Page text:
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Reinforcement and Punishment

Behaviorism vocabulary can be complex and challenging, especially when words have different meanings in common usage and therapeutic situations. Therapists often use words differently than others, which can cause some confusion. 

Reinforcement and Punishment

What is a Behavioral Psychologist?

The two most frequently used words that might be confusing are “punishment” and “reinforcement.”

  • Punishment is bad, a penalty for acting in an unwanted way. A child disobeys his parent and loses access to electronics. The desired effect of the punishment is that the child will not transgress again. 
  • Reinforcement is a reward for doing something right. A child cleans her room and watches her favorite show on TV.

The terms “positive” and “negative” are added when referring to reinforcement and punishment, which may confuse things even more. Punishment versus negative reinforcement can often be the most confusing. 

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Below we discuss reinforcement and punishment in more detail. 

The Role Of Reinforcement In Behavior

Reinforcement is any consequence that increases the likelihood of a behavior being repeated. Reinforcement is largely unique to each individual. However, some things, such as a sweet treat or increased freedom, are reinforcing for most people.

In behaviorism, there are two types of reinforcement: positive and negative. Below are the definitions and examples of positive and negative reinforcement.

  • Positive reinforcement involves providing something desirable, such as praise, attention, or privileges, to increase the likelihood of a desired behavior occurring again. Common positive reinforcement strategies include giving a child stickers for telling the truth, a dog's favorite treat for coming when called, and an employee receiving a raise for excellent performance reviews.
  • Negative reinforcement also increases the likelihood of a behavior being repeated, but it does so by removing an unpleasant consequence after the desired behavior is displayed. Common negative reinforcement strategies include buckling your seat belt to stop the beeping sound, putting on sunscreen to avoid sunburn, and leaving early for work to avoid traffic.

The Role Of Punishment In Behavior

There is a long-standing debate in psychology about the role of punishment in behavior. On one side, there are those who believe punishment is an effective way to change behavior. On the other side, some think punishment is ineffective and has harmful effects. Punishment may have short-term benefits, such as increased obedience, but it can also have longer-term negative consequences, such as increasing aggression or turning individuals against those who are supposed to help them.

There are a few cases in which punishment may be the only option: when the goal is to prevent very bad behavior, when there is no other effective way to get the desired behavior, or when the possible consequences of not punishing are worse than the potential consequences of punishment. In these cases, it is important to use punishment appropriately and sparingly to avoid resentment or increased hostility. Similar to reinforcement, there are two kinds of punishment: positive and negative. Positive and negative punishment can effectively decrease undesired behaviors, but they work differently.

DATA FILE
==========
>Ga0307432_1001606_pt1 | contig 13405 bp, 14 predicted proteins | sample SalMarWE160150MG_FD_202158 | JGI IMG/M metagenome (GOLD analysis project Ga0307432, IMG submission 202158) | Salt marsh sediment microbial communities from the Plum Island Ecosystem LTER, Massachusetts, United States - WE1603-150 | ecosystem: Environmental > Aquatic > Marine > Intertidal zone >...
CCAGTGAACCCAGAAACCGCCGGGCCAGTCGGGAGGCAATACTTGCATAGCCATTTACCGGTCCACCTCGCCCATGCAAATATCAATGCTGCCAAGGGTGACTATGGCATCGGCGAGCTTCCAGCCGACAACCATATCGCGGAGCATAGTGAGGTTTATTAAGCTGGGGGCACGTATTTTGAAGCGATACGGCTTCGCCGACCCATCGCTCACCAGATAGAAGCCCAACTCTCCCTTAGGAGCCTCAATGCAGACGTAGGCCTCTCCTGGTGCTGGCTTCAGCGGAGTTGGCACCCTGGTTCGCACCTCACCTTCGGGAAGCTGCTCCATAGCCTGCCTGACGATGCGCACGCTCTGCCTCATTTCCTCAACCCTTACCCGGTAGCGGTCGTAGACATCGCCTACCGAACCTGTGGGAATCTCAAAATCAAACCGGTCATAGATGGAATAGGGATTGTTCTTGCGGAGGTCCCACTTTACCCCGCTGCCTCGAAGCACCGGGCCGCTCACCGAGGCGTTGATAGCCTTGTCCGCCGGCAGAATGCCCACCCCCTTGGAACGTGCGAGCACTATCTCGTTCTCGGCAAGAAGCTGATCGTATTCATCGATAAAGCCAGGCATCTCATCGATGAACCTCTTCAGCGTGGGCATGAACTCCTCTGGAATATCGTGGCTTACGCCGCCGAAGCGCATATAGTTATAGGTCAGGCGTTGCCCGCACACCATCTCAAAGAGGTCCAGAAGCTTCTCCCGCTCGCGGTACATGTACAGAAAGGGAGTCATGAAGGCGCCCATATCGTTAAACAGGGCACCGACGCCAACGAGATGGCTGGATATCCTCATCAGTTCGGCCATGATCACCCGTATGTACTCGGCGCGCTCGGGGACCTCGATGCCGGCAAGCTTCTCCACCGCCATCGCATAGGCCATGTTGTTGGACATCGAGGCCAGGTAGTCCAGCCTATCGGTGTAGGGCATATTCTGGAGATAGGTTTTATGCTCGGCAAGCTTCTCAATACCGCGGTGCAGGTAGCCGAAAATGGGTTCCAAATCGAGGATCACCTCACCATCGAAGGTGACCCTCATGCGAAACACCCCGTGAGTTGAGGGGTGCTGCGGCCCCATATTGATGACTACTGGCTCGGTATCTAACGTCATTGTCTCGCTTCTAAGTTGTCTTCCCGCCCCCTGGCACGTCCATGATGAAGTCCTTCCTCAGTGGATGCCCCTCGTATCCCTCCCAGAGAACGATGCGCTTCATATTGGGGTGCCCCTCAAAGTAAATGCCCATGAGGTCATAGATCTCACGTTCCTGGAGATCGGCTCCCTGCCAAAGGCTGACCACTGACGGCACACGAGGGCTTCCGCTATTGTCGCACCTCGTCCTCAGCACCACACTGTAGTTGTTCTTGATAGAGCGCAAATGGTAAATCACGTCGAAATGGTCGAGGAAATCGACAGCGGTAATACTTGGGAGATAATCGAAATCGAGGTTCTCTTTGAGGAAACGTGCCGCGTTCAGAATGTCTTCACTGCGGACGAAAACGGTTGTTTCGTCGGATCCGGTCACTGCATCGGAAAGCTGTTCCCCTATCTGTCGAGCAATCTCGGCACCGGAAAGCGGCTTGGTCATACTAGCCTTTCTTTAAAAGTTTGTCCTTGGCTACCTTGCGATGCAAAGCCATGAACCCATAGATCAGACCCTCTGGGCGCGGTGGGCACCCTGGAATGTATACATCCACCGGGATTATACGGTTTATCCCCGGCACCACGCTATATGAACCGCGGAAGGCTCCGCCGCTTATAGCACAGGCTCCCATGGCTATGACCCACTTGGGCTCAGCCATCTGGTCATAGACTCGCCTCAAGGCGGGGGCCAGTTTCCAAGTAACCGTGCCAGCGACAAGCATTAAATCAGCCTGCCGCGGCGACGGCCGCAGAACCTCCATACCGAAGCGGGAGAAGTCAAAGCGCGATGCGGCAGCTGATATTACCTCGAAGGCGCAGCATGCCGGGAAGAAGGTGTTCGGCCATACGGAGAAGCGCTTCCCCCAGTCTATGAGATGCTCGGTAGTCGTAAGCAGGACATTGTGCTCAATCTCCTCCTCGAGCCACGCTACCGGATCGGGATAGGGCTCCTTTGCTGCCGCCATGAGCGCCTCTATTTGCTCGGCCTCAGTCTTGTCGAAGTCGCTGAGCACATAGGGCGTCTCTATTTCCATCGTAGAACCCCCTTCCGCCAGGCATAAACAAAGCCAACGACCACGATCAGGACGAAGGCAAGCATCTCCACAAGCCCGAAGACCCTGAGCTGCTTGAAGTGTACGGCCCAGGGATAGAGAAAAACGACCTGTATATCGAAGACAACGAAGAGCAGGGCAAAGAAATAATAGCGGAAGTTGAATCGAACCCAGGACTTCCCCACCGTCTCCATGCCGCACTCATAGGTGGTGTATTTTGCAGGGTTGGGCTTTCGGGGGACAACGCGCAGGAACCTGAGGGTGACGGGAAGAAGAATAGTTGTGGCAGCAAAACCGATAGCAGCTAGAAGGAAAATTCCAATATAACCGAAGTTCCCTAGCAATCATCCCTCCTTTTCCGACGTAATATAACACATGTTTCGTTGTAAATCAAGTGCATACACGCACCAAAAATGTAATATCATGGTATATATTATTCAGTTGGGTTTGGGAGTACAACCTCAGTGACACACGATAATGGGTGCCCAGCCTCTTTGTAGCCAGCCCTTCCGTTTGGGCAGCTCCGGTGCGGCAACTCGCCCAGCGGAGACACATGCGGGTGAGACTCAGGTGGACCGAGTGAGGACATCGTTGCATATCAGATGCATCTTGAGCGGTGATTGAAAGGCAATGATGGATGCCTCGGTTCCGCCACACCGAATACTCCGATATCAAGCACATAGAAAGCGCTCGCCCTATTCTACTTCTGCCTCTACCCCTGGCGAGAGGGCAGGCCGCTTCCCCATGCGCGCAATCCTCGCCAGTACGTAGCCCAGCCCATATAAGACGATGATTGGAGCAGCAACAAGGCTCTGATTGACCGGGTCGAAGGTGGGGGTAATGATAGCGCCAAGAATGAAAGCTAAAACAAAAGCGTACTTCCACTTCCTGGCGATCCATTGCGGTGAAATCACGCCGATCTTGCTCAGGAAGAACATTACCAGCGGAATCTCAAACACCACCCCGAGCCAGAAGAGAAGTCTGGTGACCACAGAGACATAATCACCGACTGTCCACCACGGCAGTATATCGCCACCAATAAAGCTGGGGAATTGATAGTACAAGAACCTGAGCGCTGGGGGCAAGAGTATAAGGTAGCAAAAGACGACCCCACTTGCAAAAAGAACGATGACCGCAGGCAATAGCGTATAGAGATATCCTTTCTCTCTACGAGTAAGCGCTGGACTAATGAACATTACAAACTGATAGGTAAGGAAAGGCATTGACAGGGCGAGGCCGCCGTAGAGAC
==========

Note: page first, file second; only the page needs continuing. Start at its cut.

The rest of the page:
• Positive punishment is the addition of an aversive stimulus following a behavior to decrease the likelihood of that behavior occurring again. Time-outs are often used as a form of punishment. Time-outs are usually effective for reducing the possibility of engaging in a problematic behavior by taking away privileges (or time) that the child enjoys. Time-outs can decrease problem behaviors when used correctly but should only be used as a last resort. Other examples of positive punishment include teaching manners early, rewarding good behavior, and providing positive reinforcement like attention and praise.
  • Negative punishment is the removal of a reinforcing stimulus following a behavior to decrease the likelihood of that behavior occurring again. For example, if a child throws a tantrum to get a toy, the therapist may take the toy away, which is a form of negative punishment. Disciplinary measures like grounding or sending them to their room without dessert might effectively decrease undesired behaviors but should only be used as a last resort and always preceded by clear verbal communication.

Reinforcement or Punishment

Positive reinforcement is generally more helpful than punishment. First, it has the potential to result in more desired behavior from the person being reinforced. Additionally, positive reinforcement often leads to a person feeling better about themselves, which can motivate them to keep exhibiting the desired behavior. Plus, punishment can lead to resentment or revenge.

Second, positive reinforcement is more motivating. Everyone likes to be rewarded for something they're struggling with, and positive reinforcement lets them know they're doing well, encouraging them to keep trying.

Finally, positive reinforcement is more effective in the long run. Punishment may work in the short term, but it usually takes a little time for people to get used to it and start ignoring it. On the other hand, positive reinforcement can be a lasting motivator. Positive reinforcement may be the way to go if you want to change someone's behavior, not just temporarily stop them from doing something.

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